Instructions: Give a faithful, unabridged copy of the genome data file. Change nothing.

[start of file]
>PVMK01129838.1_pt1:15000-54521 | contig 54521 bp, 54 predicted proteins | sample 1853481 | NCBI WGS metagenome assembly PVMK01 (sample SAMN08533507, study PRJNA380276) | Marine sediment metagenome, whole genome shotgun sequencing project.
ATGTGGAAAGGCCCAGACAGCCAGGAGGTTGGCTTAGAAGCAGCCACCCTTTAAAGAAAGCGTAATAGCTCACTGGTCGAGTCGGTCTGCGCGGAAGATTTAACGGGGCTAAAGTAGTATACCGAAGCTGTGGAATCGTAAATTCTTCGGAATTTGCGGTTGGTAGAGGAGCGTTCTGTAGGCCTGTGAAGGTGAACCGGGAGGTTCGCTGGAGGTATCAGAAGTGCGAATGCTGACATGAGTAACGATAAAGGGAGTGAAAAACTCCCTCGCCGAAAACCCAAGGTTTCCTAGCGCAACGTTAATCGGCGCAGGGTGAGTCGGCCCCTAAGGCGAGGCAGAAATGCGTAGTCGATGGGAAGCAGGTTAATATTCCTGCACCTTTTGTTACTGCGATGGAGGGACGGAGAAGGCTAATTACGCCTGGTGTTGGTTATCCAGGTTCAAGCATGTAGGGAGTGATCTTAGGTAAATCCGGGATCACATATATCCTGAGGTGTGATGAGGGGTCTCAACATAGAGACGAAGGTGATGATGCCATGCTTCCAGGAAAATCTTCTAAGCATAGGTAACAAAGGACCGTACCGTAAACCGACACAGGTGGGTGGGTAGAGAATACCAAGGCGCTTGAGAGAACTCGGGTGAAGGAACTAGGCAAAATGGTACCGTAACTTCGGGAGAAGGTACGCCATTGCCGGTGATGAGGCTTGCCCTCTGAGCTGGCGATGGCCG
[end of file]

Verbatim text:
>PVMK01129838.1_pt1:15000-54521 | contig 54521 bp, 54 predicted proteins | sample 1853481 | NCBI WGS metagenome assembly PVMK01 (sample SAMN08533507, study PRJNA380276) | Marine sediment metagenome, whole genome shotgun sequencing project.
ATGTGGAAAGGCCCAGACAGCCAGGAGGTTGGCTTAGAAGCAGCCACCCTTTAAAGAAAGCGTAATAGCTCACTGGTCGAGTCGGTCTGCGCGGAAGATTTAACGGGGCTAAAGTAGTATACCGAAGCTGTGGAATCGTAAATTCTTCGGAATTTGCGGTTGGTAGAGGAGCGTTCTGTAGGCCTGTGAAGGTGAACCGGGAGGTTCGCTGGAGGTATCAGAAGTGCGAATGCTGACATGAGTAACGATAAAGGGAGTGAAAAACTCCCTCGCCGAAAACCCAAGGTTTCCTAGCGCAACGTTAATCGGCGCAGGGTGAGTCGGCCCCTAAGGCGAGGCAGAAATGCGTAGTCGATGGGAAGCAGGTTAATATTCCTGCACCTTTTGTTACTGCGATGGAGGGACGGAGAAGGCTAATTACGCCTGGTGTTGGTTATCCAGGTTCAAGCATGTAGGGAGTGATCTTAGGTAAATCCGGGATCACATATATCCTGAGGTGTGATGAGGGGTCTCAACATAGAGACGAAGGTGATGATGCCATGCTTCCAGGAAAATCTTCTAAGCATAGGTAACAAAGGACCGTACCGTAAACCGACACAGGTGGGTGGGTAGAGAATACCAAGGCGCTTGAGAGAACTCGGGTGAAGGAACTAGGCAAAATGGTACCGTAACTTCGGGAGAAGGTACGCCATTGCCGGTGATGAGGCTTGCCCTCTGAGCTGGCGATGGCCG